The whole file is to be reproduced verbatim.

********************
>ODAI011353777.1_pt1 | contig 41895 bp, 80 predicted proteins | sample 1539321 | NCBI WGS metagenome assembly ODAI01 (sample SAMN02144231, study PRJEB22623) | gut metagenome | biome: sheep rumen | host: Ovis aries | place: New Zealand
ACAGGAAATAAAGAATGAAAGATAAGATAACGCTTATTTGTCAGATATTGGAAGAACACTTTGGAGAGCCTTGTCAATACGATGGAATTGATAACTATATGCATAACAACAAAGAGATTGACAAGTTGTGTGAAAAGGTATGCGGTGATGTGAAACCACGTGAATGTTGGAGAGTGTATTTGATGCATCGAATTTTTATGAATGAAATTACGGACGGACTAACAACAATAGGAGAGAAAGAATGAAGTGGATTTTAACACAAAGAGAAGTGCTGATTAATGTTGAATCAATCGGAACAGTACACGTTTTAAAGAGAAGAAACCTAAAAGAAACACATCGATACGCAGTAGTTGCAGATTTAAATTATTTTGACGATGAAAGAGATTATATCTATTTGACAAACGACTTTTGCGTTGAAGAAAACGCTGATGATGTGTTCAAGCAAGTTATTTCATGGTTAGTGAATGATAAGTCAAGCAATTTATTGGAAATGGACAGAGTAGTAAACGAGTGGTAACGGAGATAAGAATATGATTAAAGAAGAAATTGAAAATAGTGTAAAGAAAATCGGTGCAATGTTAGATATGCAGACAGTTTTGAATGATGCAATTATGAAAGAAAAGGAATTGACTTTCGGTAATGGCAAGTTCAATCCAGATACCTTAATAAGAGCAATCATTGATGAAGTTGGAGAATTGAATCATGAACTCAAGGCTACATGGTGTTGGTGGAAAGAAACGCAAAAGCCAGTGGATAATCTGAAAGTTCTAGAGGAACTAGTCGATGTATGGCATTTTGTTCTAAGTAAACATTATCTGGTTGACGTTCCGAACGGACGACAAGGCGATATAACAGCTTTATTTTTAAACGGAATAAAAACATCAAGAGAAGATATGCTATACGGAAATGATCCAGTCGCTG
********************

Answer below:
>ODAI011353777.1_pt1 | contig 41895 bp, 80 predicted proteins | sample 1539321 | NCBI WGS metagenome assembly ODAI01 (sample SAMN02144231, study PRJEB22623) | gut metagenome | biome: sheep rumen | host: Ovis aries | place: New Zealand
ACAGGAAATAAAGAATGAAAGATAAGATAACGCTTATTTGTCAGATATTGGAAGAACACTTTGGAGAGCCTTGTCAATACGATGGAATTGATAACTATATGCATAACAACAAAGAGATTGACAAGTTGTGTGAAAAGGTATGCGGTGATGTGAAACCACGTGAATGTTGGAGAGTGTATTTGATGCATCGAATTTTTATGAATGAAATTACGGACGGACTAACAACAATAGGAGAGAAAGAATGAAGTGGATTTTAACACAAAGAGAAGTGCTGATTAATGTTGAATCAATCGGAACAGTACACGTTTTAAAGAGAAGAAACCTAAAAGAAACACATCGATACGCAGTAGTTGCAGATTTAAATTATTTTGACGATGAAAGAGATTATATCTATTTGACAAACGACTTTTGCGTTGAAGAAAACGCTGATGATGTGTTCAAGCAAGTTATTTCATGGTTAGTGAATGATAAGTCAAGCAATTTATTGGAAATGGACAGAGTAGTAAACGAGTGGTAACGGAGATAAGAATATGATTAAAGAAGAAATTGAAAATAGTGTAAAGAAAATCGGTGCAATGTTAGATATGCAGACAGTTTTGAATGATGCAATTATGAAAGAAAAGGAATTGACTTTCGGTAATGGCAAGTTCAATCCAGATACCTTAATAAGAGCAATCATTGATGAAGTTGGAGAATTGAATCATGAACTCAAGGCTACATGGTGTTGGTGGAAAGAAACGCAAAAGCCAGTGGATAATCTGAAAGTTCTAGAGGAACTAGTCGATGTATGGCATTTTGTTCTAAGTAAACATTATCTGGTTGACGTTCCGAACGGACGACAAGGCGATATAACAGCTTTATTTTTAAACGGAATAAAAACATCAAGAGAAGATATGCTATACGGAAATGATCCAGTCGCTG